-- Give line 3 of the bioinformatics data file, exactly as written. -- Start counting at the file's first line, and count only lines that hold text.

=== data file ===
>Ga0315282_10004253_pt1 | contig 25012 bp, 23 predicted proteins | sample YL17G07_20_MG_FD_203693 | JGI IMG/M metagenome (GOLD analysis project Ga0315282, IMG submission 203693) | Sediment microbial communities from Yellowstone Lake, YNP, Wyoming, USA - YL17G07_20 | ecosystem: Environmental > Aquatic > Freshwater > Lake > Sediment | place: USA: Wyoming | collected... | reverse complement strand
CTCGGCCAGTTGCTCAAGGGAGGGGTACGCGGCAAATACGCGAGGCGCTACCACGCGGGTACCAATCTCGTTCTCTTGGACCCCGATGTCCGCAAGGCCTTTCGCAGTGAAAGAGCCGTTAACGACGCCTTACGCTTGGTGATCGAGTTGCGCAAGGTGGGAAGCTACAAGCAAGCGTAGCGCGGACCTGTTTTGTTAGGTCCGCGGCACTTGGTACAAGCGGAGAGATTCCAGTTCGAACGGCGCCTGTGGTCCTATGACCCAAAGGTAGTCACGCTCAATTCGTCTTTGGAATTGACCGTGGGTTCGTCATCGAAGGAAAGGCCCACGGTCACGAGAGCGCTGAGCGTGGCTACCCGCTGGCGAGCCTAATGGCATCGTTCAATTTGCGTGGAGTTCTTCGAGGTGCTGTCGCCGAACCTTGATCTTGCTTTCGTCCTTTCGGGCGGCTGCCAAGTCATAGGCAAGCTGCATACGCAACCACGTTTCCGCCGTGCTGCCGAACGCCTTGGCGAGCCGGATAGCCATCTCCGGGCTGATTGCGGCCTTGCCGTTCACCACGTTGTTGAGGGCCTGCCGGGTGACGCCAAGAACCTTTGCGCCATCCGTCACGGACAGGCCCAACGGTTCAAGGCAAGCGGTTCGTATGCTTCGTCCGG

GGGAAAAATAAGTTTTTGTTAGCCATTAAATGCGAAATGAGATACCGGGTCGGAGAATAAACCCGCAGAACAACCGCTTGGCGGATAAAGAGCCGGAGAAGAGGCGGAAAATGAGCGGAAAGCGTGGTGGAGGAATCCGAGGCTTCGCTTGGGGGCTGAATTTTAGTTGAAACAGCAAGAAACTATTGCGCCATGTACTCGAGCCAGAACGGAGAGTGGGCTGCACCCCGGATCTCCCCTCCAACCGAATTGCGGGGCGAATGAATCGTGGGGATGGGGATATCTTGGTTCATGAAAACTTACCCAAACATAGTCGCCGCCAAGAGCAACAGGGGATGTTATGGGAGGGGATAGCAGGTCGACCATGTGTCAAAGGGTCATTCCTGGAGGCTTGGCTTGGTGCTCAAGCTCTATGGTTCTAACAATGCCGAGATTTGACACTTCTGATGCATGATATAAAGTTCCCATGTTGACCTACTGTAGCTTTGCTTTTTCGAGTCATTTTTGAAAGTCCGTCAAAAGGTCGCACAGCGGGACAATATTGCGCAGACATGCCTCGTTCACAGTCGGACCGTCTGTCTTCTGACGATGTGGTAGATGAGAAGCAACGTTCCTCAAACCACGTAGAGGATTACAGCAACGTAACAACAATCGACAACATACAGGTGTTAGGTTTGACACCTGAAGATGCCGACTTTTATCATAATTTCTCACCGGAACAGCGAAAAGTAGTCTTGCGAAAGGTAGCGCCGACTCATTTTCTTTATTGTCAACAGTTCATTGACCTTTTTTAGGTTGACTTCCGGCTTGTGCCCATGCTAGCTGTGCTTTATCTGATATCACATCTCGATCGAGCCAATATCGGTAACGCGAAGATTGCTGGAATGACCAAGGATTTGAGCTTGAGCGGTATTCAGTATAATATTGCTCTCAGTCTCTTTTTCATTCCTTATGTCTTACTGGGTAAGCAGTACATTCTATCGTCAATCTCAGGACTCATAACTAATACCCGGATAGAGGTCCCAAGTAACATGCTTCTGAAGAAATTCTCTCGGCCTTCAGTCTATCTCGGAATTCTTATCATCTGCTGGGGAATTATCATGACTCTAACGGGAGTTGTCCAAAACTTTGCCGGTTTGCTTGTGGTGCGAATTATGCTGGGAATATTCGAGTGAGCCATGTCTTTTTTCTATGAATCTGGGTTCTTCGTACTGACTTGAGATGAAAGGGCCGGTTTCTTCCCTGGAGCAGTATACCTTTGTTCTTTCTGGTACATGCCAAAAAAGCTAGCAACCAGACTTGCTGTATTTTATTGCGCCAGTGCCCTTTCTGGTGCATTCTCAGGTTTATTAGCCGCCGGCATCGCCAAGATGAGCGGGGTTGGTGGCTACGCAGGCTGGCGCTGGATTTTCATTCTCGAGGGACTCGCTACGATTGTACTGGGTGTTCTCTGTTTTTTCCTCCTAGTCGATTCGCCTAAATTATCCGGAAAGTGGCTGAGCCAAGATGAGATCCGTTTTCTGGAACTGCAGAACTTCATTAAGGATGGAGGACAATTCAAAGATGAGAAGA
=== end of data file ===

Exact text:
GGGAAAAATAAGTTTTTGTTAGCCATTAAATGCGAAATGAGATACCGGGTCGGAGAATAAACCCGCAGAACAACCGCTTGGCGGATAAAGAGCCGGAGAAGAGGCGGAAAATGAGCGGAAAGCGTGGTGGAGGAATCCGAGGCTTCGCTTGGGGGCTGAATTTTAGTTGAAACAGCAAGAAACTATTGCGCCATGTACTCGAGCCAGAACGGAGAGTGGGCTGCACCCCGGATCTCCCCTCCAACCGAATTGCGGGGCGAATGAATCGTGGGGATGGGGATATCTTGGTTCATGAAAACTTACCCAAACATAGTCGCCGCCAAGAGCAACAGGGGATGTTATGGGAGGGGATAGCAGGTCGACCATGTGTCAAAGGGTCATTCCTGGAGGCTTGGCTTGGTGCTCAAGCTCTATGGTTCTAACAATGCCGAGATTTGACACTTCTGATGCATGATATAAAGTTCCCATGTTGACCTACTGTAGCTTTGCTTTTTCGAGTCATTTTTGAAAGTCCGTCAAAAGGTCGCACAGCGGGACAATATTGCGCAGACATGCCTCGTTCACAGTCGGACCGTCTGTCTTCTGACGATGTGGTAGATGAGAAGCAACGTTCCTCAAACCACGTAGAGGATTACAGCAACGTAACAACAATCGACAACATACAGGTGTTAGGTTTGACACCTGAAGATGCCGACTTTTATCATAATTTCTCACCGGAACAGCGAAAAGTAGTCTTGCGAAAGGTAGCGCCGACTCATTTTCTTTATTGTCAACAGTTCATTGACCTTTTTTAGGTTGACTTCCGGCTTGTGCCCATGCTAGCTGTGCTTTATCTGATATCACATCTCGATCGAGCCAATATCGGTAACGCGAAGATTGCTGGAATGACCAAGGATTTGAGCTTGAGCGGTATTCAGTATAATATTGCTCTCAGTCTCTTTTTCATTCCTTATGTCTTACTGGGTAAGCAGTACATTCTATCGTCAATCTCAGGACTCATAACTAATACCCGGATAGAGGTCCCAAGTAACATGCTTCTGAAGAAATTCTCTCGGCCTTCAGTCTATCTCGGAATTCTTATCATCTGCTGGGGAATTATCATGACTCTAACGGGAGTTGTCCAAAACTTTGCCGGTTTGCTTGTGGTGCGAATTATGCTGGGAATATTCGAGTGAGCCATGTCTTTTTTCTATGAATCTGGGTTCTTCGTACTGACTTGAGATGAAAGGGCCGGTTTCTTCCCTGGAGCAGTATACCTTTGTTCTTTCTGGTACATGCCAAAAAAGCTAGCAACCAGACTTGCTGTATTTTATTGCGCCAGTGCCCTTTCTGGTGCATTCTCAGGTTTATTAGCCGCCGGCATCGCCAAGATGAGCGGGGTTGGTGGCTACGCAGGCTGGCGCTGGATTTTCATTCTCGAGGGACTCGCTACGATTGTACTGGGTGTTCTCTGTTTTTTCCTCCTAGTCGATTCGCCTAAATTATCCGGAAAGTGGCTGAGCCAAGATGAGATCCGTTTTCTGGAACTGCAGAACTTCATTAAGGATGGAGGACAATTCAAAGATGAGAAGA